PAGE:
Paying attention to how you talk to someone with a hearing aid

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RAPID CITY, SD – When talking to someone with a hearing aid, there are some common courtesies to keep in mind. Cassandra Garver, Certified Hearing Aid Specialist and Owner of Lifetime Hearing Solutions, shares some of the common mistakes people make when talking to someone with a hearing aid and how we can be more attentive, in general, during those conversations.

When it comes to talking to someone who is wearing a hearing aid, Garver expresses that the best thing you can do is make sure you have their attention. “The wearer will always hear best when looking directly at someone talking to them,” Garver explains. In fact, people with hearing loss rely on visual cues to help them resolve these hearing problems. Visual cues include both facial expressions and lip reading. So actions like unconsciously covering their mouths while speaking can also hamper their ability to understand you.

Garver says that “What I encounter the most with a husband, wife, or family members is that they talk to the hearing aid wearer and think that just because they have a hearing aid they are going. always hear them. ” However, this is not the case. “If they’re not careful, they won’t hear you,” Garver said.

Another common mistake when talking to someone with a hearing aid is the way a person reacts when the hearing aid wearer asks them to repeat something. Many times someone will repeat their words louder, but that’s usually not what they need. “It’s not necessarily the volume,” Garver explains, “You may be speaking too fast. So if you are asked to repeat yourself, just speak more slowly and do your best to state.

While it is important to be attentive to the way you converse with a hearing aid wearer, it is also essential to recognize the signs that someone is not getting the whole conversation. They can nod their heads, regardless of the context of the conversation or the question that has been asked. They may also start to avoid places where they know it is harder to hear.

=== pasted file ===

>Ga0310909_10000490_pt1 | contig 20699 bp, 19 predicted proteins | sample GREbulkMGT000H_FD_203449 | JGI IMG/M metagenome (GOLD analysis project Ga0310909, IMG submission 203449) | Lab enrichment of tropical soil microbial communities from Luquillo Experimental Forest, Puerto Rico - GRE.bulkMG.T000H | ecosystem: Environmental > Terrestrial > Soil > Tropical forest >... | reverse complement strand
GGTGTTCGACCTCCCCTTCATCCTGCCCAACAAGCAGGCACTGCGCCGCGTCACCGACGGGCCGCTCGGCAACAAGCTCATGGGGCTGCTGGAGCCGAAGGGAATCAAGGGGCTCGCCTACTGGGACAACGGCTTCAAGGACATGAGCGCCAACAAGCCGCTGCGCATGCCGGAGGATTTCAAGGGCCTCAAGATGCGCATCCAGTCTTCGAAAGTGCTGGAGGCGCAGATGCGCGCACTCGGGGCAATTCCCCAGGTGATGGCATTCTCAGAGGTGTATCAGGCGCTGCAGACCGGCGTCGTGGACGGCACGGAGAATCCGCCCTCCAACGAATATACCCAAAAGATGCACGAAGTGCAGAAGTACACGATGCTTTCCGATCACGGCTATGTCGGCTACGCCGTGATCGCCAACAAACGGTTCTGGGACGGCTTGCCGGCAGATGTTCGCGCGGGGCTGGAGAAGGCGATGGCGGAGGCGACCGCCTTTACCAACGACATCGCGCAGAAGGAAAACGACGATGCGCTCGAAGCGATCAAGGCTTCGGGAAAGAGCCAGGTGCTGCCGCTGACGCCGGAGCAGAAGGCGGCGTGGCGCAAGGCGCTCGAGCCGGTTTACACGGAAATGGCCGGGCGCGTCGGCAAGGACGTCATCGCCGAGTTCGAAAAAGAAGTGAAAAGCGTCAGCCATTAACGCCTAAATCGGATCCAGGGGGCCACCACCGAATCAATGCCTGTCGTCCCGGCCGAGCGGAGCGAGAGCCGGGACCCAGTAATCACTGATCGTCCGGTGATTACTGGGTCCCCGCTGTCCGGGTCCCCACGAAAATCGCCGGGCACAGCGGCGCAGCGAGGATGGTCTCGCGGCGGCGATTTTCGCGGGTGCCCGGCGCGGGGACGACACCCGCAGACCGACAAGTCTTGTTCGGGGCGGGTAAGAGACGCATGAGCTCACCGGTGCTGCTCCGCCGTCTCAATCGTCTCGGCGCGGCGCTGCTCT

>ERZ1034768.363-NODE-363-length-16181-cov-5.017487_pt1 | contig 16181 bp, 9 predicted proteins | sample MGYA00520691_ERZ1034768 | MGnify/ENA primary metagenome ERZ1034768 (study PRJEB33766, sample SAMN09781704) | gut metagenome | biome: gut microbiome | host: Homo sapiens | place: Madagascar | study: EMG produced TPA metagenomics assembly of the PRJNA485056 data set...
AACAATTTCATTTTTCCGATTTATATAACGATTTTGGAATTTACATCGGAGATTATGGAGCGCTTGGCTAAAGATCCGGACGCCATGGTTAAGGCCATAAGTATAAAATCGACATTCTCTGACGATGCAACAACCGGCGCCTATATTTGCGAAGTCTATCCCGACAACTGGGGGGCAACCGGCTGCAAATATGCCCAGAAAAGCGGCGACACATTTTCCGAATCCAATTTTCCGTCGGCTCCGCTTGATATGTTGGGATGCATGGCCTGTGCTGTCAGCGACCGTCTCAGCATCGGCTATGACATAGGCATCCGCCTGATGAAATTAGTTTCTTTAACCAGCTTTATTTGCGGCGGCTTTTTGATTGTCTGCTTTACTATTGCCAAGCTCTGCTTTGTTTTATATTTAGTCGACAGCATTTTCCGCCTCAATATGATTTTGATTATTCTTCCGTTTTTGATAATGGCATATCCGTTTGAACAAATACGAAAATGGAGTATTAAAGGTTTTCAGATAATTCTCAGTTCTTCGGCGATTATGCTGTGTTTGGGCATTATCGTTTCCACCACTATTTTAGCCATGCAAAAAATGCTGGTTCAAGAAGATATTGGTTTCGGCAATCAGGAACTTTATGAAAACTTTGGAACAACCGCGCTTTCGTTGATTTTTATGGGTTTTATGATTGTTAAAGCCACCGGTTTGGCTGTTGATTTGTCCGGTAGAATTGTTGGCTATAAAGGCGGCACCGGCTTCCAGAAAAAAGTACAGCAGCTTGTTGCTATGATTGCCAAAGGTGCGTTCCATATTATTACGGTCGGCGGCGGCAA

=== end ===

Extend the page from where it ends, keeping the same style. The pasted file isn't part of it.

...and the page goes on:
Garver’s advice for people in these situations is to stand close to a wall so that the sound comes from only one direction. Further, she explains that “there are hearing aid programs specific to noisy environments that can help the wearer get the most out of their hearing aids.”

Overall, as a family member or friend of someone with a hearing aid, the best thing you can do is be supportive and patient. “They want to hear from you,” Garver explains, “but it’s going to take a while; hearing loss is so gradual that it takes time to get used to hearing again through a hearing aid. It is therefore important that both parties are patient and understand what the other is going through.

When it comes to getting a hearing aid, the first step is a hearing test to determine the degree of hearing loss. Garver says she has yet to meet someone who regrets having had a hearing aid: “It has changed their quality of life. They are more relaxed and participate in more conversations. Hearing about life is important.

To make an appointment to have your hearing assessed, contact Lifetime Hearing Solutions by calling 605-342-1619 or visiting their website at LifetimeHearingSolutions.com


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